### Marshall Poe:

Are the primitives limited number, is there a set of primitives, or is that set growing?

### Joe Mileti:

That gets complicated, there's not an easy answer to that.

### Marshall Poe:

Like the principle of identity, one equals one, that's primitive, right?

### Joe Mileti:

Well, so the problem is there's not necessarily one foundation for mathematics, there's sort of competing things here. From my perspective, and from most practicing mathematicians perspectives, we take set theory, which has basically one primitive, and everything else is built up from that in a standard way, other people prefer some other ways. In a lot of ways it doesn't matter, to basic practicing mathematics they're all the same, so there's a complicated discussion there. But the short answer is mathematics can be done with a very tiny set of primitives and built up from there.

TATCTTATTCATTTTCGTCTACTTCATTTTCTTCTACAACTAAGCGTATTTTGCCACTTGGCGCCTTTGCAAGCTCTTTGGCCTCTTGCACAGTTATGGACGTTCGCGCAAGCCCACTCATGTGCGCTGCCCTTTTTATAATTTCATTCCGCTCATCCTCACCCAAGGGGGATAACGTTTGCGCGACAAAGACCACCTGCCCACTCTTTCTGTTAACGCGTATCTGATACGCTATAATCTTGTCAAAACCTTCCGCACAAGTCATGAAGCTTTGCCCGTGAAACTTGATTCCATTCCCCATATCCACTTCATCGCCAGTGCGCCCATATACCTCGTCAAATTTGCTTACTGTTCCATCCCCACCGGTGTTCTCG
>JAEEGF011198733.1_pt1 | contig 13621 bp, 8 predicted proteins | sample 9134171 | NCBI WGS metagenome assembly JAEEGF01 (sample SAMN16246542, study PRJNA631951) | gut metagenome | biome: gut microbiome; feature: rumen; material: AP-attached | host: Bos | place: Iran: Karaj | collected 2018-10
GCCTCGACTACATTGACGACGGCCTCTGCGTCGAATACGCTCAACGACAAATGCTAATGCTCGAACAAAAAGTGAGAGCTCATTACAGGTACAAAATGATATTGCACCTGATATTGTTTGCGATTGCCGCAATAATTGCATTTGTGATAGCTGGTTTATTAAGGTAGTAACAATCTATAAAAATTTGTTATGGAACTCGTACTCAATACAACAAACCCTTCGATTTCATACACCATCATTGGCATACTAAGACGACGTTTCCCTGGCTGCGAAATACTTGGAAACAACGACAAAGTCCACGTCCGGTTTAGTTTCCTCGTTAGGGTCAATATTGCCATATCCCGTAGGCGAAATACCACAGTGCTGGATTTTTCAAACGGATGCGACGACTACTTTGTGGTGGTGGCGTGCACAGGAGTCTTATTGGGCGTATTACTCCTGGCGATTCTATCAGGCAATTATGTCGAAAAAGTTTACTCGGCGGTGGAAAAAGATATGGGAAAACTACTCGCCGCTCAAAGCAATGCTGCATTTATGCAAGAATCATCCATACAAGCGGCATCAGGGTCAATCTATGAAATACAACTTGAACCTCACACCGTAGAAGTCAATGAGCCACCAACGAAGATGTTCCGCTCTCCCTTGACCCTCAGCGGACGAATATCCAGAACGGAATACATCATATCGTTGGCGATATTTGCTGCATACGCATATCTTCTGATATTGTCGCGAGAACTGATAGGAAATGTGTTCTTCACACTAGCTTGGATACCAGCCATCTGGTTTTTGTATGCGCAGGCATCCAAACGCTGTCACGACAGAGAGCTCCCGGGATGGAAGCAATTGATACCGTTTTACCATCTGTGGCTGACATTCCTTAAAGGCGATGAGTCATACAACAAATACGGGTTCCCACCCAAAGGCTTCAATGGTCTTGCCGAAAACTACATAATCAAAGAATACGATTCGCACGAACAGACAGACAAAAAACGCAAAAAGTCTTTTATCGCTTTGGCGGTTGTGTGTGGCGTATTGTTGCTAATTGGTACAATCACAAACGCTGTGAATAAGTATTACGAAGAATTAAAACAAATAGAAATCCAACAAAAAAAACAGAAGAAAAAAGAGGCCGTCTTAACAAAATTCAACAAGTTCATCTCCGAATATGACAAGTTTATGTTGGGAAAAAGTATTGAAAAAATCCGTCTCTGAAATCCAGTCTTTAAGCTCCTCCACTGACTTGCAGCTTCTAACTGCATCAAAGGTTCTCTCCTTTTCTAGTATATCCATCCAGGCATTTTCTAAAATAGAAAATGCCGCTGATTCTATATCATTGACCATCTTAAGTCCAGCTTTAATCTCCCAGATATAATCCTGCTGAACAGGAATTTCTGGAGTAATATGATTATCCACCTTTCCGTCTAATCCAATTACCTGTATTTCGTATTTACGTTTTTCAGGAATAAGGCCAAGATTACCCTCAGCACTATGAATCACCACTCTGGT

### Marshall Poe:

And then you work with these primitives, and put them together in various ways, and you put them in sets of statements or propositions, and then you see what follows from those, and you just go on endlessly.

### Joe Mileti:

Pretty much, yes.

### Marshall Poe:

Right. There's a long philosophical debate as to whether this is an invented thing, or a natural thing, you see what I mean?

### Joe Mileti:

Yes.

### Marshall Poe:

An artifact of the human mind, or what philosophers call a natural kind, have any thoughts on that? Can we resolve that right now?

### Joe Mileti: